Paul Henderson Paramedics work to revive someone from an apparent drug overdose.

Ongoing overdose crisis needs a different approach, says health authority

“We should look at legalizing some of these drugs so they can be made safer and regulated.”

Kelowna Health officials are reaching out to their Kamloops counterparts to figure out how they’ve seemingly managed to slow the onslaught of overdose deaths.

The number of Kamloops overdose deaths decreased to 39 in 2017 from 44 in 2016. In contrast Kelowna drug overdose deaths almost doubled to 75 in 2017 from 47 in 2016.

“I wish we knew, we could replicate (what’s happening in Kamloops) in Kelowna,” said Interior Health CEO Chris Mazurkewich. “We’ve had people in Kamloops talking to people in Kelowna to see if there are things we can do differently within the city of Kelowna. Kelowna has been hit extremely hard with overdose deaths compared to most places within the province.”

To address that the health authority is working to create action teams and work with the city and the non-government organizations that provide services to people to see what can be done.

Thus far, there are a lot of similar services.

Kelowna and Kamloops both have mobile supervised injection sites and Mazurkewich said they’re working. Thus far, nobody who has used the service has died.

The trouble spot, he said, remains reaching opioid users who are in their homes.

“How do we help that population?” he said. “Some people will come to us and others won’t.”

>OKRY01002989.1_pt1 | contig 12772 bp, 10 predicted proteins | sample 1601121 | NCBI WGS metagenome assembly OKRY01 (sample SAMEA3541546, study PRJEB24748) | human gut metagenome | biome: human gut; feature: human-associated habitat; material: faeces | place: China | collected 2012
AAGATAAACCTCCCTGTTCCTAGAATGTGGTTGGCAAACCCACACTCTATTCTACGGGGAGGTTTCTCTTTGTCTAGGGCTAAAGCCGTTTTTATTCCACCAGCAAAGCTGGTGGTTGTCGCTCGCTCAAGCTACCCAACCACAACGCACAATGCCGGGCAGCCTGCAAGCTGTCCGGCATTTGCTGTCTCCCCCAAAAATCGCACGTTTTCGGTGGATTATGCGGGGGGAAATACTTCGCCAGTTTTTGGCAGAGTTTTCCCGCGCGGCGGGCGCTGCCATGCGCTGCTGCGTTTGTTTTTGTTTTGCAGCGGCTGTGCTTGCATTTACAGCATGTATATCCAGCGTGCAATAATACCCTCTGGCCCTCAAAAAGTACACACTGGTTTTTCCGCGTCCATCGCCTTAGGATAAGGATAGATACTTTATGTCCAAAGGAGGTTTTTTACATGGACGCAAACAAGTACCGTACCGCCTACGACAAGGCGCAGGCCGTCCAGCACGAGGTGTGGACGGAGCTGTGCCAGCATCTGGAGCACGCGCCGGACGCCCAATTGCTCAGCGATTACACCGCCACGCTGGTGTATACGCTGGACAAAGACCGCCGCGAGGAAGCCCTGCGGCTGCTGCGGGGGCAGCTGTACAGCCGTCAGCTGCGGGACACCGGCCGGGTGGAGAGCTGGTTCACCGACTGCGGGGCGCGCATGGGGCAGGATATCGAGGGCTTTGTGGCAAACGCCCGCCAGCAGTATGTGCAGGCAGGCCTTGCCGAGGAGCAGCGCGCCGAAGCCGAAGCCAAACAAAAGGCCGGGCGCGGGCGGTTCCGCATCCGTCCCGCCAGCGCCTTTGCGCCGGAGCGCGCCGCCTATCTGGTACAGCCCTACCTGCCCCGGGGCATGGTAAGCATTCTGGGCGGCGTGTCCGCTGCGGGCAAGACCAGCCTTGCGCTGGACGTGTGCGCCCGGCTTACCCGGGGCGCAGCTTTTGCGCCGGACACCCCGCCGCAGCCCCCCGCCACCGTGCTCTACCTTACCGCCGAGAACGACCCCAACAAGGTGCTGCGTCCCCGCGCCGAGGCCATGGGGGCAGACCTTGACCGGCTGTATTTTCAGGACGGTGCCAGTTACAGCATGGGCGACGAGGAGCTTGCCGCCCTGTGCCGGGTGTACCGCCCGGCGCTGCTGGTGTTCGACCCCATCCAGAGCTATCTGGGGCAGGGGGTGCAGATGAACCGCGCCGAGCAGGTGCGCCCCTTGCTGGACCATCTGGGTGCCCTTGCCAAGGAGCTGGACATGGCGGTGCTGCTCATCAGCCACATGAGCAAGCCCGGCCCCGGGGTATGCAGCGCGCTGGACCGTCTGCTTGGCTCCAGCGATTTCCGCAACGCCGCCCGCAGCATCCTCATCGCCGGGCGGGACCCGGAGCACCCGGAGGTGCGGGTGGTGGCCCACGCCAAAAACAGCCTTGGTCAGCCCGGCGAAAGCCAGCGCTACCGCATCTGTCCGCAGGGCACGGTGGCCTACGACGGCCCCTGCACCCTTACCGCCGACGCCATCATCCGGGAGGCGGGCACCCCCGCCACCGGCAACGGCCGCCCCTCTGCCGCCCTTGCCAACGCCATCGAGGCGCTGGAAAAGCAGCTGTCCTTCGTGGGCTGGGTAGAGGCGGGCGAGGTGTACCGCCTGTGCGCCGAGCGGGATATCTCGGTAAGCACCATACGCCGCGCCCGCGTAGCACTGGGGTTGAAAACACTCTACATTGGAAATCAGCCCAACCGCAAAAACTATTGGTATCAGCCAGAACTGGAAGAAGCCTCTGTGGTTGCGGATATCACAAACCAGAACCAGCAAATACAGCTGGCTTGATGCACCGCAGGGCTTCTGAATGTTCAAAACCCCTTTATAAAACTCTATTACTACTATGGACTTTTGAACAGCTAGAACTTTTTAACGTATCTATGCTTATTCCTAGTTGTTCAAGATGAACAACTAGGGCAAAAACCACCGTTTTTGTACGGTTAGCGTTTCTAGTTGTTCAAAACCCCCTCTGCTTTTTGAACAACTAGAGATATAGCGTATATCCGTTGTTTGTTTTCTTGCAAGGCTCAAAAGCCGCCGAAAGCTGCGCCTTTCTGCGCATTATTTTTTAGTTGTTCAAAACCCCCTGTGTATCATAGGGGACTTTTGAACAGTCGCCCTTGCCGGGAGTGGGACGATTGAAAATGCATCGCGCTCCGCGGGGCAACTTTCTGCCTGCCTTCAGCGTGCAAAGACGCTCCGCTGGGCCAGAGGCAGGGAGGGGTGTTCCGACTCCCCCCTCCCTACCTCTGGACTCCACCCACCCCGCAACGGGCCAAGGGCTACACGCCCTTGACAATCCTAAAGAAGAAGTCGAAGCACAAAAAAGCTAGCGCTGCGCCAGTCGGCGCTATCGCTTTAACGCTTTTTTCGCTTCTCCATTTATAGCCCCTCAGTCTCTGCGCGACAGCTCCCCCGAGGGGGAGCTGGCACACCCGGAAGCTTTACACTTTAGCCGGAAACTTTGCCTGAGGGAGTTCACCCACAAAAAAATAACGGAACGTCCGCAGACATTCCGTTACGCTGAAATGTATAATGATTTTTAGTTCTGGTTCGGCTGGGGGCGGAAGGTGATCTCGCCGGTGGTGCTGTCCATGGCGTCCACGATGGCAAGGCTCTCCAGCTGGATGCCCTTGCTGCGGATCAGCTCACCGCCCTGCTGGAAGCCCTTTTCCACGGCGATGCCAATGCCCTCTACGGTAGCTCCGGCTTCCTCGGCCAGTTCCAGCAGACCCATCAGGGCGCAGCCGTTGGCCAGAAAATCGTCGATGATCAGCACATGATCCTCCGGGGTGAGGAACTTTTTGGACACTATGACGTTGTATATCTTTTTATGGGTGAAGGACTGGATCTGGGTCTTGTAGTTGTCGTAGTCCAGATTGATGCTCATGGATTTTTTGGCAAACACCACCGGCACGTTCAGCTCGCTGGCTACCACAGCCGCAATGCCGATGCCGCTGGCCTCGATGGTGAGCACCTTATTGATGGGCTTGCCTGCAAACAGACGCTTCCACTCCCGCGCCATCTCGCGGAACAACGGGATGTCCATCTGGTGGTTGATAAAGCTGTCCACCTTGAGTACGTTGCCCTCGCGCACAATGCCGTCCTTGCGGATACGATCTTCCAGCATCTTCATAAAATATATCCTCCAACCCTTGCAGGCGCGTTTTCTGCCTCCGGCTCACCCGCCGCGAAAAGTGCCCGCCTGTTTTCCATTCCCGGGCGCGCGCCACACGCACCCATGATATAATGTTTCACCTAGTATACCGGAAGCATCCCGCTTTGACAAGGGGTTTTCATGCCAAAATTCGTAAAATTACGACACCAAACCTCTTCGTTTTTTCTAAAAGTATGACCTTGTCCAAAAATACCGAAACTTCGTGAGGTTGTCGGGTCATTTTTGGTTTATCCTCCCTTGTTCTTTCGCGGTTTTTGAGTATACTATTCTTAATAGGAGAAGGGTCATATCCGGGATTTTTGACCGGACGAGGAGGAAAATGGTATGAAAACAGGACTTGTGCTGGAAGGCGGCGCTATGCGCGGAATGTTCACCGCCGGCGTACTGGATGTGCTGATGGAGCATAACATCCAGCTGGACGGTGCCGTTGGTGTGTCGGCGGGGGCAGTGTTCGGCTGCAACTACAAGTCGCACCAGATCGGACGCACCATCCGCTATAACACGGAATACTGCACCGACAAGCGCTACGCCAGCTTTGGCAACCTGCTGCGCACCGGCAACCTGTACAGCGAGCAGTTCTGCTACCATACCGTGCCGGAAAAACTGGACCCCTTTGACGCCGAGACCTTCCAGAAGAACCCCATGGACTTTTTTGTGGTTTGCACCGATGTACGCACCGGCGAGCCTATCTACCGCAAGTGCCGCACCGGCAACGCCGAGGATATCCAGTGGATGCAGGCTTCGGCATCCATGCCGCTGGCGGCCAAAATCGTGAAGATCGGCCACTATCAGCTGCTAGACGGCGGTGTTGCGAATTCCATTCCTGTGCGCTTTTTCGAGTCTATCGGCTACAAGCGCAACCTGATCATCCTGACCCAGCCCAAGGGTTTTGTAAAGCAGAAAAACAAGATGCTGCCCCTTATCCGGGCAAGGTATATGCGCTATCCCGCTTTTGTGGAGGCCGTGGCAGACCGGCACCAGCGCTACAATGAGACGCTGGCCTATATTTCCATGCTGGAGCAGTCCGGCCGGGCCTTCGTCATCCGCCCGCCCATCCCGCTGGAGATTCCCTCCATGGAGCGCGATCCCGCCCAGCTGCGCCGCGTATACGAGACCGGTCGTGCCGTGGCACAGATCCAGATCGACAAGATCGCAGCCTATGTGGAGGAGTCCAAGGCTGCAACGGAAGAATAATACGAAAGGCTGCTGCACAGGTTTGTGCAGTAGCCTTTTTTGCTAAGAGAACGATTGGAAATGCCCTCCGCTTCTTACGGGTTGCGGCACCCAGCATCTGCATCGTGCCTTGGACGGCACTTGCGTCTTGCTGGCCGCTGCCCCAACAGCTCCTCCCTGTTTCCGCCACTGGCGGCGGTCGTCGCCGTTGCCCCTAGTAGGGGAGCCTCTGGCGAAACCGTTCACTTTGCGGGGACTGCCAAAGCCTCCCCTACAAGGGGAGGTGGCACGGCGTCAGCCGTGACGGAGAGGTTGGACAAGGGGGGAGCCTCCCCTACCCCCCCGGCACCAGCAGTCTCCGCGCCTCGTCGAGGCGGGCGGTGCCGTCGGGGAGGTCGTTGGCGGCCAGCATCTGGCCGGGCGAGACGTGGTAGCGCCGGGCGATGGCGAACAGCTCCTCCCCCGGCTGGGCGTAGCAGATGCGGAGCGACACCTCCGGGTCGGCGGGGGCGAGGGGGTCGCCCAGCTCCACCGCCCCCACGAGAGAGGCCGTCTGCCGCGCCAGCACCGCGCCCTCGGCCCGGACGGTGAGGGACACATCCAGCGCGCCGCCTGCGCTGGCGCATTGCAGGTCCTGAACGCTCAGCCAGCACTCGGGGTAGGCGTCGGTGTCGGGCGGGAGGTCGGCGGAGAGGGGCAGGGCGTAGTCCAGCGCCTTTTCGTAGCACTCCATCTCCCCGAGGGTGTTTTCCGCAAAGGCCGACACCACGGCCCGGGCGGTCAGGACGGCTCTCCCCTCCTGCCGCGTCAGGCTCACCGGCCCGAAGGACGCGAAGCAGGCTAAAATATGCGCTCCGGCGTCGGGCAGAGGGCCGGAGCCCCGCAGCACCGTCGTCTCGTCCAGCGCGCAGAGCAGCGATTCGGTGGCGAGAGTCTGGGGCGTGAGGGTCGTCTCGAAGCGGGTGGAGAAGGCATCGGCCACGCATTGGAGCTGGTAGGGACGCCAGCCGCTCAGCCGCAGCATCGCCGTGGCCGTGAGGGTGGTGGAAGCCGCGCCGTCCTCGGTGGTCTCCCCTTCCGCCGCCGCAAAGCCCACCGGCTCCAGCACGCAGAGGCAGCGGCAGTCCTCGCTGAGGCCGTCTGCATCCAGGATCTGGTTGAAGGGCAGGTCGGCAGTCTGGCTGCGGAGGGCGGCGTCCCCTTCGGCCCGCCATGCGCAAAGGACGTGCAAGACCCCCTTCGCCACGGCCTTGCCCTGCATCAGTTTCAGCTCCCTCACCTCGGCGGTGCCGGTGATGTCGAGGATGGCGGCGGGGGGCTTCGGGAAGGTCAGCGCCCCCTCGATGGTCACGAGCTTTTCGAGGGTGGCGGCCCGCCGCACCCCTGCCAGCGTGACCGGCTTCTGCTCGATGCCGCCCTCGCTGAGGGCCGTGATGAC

Although there may be some answers in what other cities are doing, Marzurkewich said that the health authority is far from getting a grip on the crisis, noting that the death rate throughout the Southern Interior is now four times what it was two years ago.

To get the upper hand on a “growing crisis” he said it might be time to look at a different model of care.

“This is continuing. Can we change it?” he asked. “This is really a tragic event with the number of deaths we are seeing. Are we doing enough? We as a society need to ask ourselves that question and we need to think about it. I know it keeps me up at night.”

One model of care that he believes may work may be increased access to safe, clean heroin.

“People who are alcoholics, there are facilities for alcoholics and they have a drink every hour and they function within society under a controlled basis,” he said. “We need those kinds of things for people addicted to this thing. We need widespread testings so people can make choices and I would argue we should look at legalizing some of these drugs so they can be made safer and regulated.”

The case for that can be found in the days of alcohol prohibition.

When it wasn’t regulated there were a higher number of deaths, as the underworld went about creating a supply to meet society’s needs.

“If we regulated and cleaned it up, would we see a smaller death rate? I’m convinced we would,” he said.

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